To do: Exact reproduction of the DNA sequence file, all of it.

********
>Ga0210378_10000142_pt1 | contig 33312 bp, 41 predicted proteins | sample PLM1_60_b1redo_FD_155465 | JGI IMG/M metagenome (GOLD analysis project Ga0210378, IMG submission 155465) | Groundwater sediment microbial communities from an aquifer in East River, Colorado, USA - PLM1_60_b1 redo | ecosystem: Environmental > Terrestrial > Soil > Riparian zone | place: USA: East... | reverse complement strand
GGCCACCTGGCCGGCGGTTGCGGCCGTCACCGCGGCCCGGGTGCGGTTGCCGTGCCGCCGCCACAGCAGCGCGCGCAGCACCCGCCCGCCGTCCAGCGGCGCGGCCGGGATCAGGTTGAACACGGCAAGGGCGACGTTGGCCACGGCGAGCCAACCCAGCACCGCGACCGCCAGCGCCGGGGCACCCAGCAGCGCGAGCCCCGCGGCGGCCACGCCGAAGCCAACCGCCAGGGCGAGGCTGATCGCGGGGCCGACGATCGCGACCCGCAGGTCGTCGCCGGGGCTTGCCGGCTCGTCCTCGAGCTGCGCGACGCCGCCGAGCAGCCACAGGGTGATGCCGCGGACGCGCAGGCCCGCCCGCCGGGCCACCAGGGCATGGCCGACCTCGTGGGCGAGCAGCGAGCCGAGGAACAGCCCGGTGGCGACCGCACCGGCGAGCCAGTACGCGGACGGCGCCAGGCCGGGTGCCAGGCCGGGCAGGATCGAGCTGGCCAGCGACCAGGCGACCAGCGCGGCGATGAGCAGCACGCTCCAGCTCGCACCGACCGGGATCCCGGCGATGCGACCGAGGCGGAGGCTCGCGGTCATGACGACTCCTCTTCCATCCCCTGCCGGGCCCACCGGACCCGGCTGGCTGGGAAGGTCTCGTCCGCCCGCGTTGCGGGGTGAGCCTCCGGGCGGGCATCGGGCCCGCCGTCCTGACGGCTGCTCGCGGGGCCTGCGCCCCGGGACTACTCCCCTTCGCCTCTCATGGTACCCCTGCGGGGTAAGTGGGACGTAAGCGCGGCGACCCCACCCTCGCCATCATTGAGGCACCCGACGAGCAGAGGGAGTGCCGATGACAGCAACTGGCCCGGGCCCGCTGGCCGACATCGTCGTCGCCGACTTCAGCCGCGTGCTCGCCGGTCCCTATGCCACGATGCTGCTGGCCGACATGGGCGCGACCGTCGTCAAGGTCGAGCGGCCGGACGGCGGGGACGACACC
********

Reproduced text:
>Ga0210378_10000142_pt1 | contig 33312 bp, 41 predicted proteins | sample PLM1_60_b1redo_FD_155465 | JGI IMG/M metagenome (GOLD analysis project Ga0210378, IMG submission 155465) | Groundwater sediment microbial communities from an aquifer in East River, Colorado, USA - PLM1_60_b1 redo | ecosystem: Environmental > Terrestrial > Soil > Riparian zone | place: USA: East... | reverse complement strand
GGCCACCTGGCCGGCGGTTGCGGCCGTCACCGCGGCCCGGGTGCGGTTGCCGTGCCGCCGCCACAGCAGCGCGCGCAGCACCCGCCCGCCGTCCAGCGGCGCGGCCGGGATCAGGTTGAACACGGCAAGGGCGACGTTGGCCACGGCGAGCCAACCCAGCACCGCGACCGCCAGCGCCGGGGCACCCAGCAGCGCGAGCCCCGCGGCGGCCACGCCGAAGCCAACCGCCAGGGCGAGGCTGATCGCGGGGCCGACGATCGCGACCCGCAGGTCGTCGCCGGGGCTTGCCGGCTCGTCCTCGAGCTGCGCGACGCCGCCGAGCAGCCACAGGGTGATGCCGCGGACGCGCAGGCCCGCCCGCCGGGCCACCAGGGCATGGCCGACCTCGTGGGCGAGCAGCGAGCCGAGGAACAGCCCGGTGGCGACCGCACCGGCGAGCCAGTACGCGGACGGCGCCAGGCCGGGTGCCAGGCCGGGCAGGATCGAGCTGGCCAGCGACCAGGCGACCAGCGCGGCGATGAGCAGCACGCTCCAGCTCGCACCGACCGGGATCCCGGCGATGCGACCGAGGCGGAGGCTCGCGGTCATGACGACTCCTCTTCCATCCCCTGCCGGGCCCACCGGACCCGGCTGGCTGGGAAGGTCTCGTCCGCCCGCGTTGCGGGGTGAGCCTCCGGGCGGGCATCGGGCCCGCCGTCCTGACGGCTGCTCGCGGGGCCTGCGCCCCGGGACTACTCCCCTTCGCCTCTCATGGTACCCCTGCGGGGTAAGTGGGACGTAAGCGCGGCGACCCCACCCTCGCCATCATTGAGGCACCCGACGAGCAGAGGGAGTGCCGATGACAGCAACTGGCCCGGGCCCGCTGGCCGACATCGTCGTCGCCGACTTCAGCCGCGTGCTCGCCGGTCCCTATGCCACGATGCTGCTGGCCGACATGGGCGCGACCGTCGTCAAGGTCGAGCGGCCGGACGGCGGGGACGACACC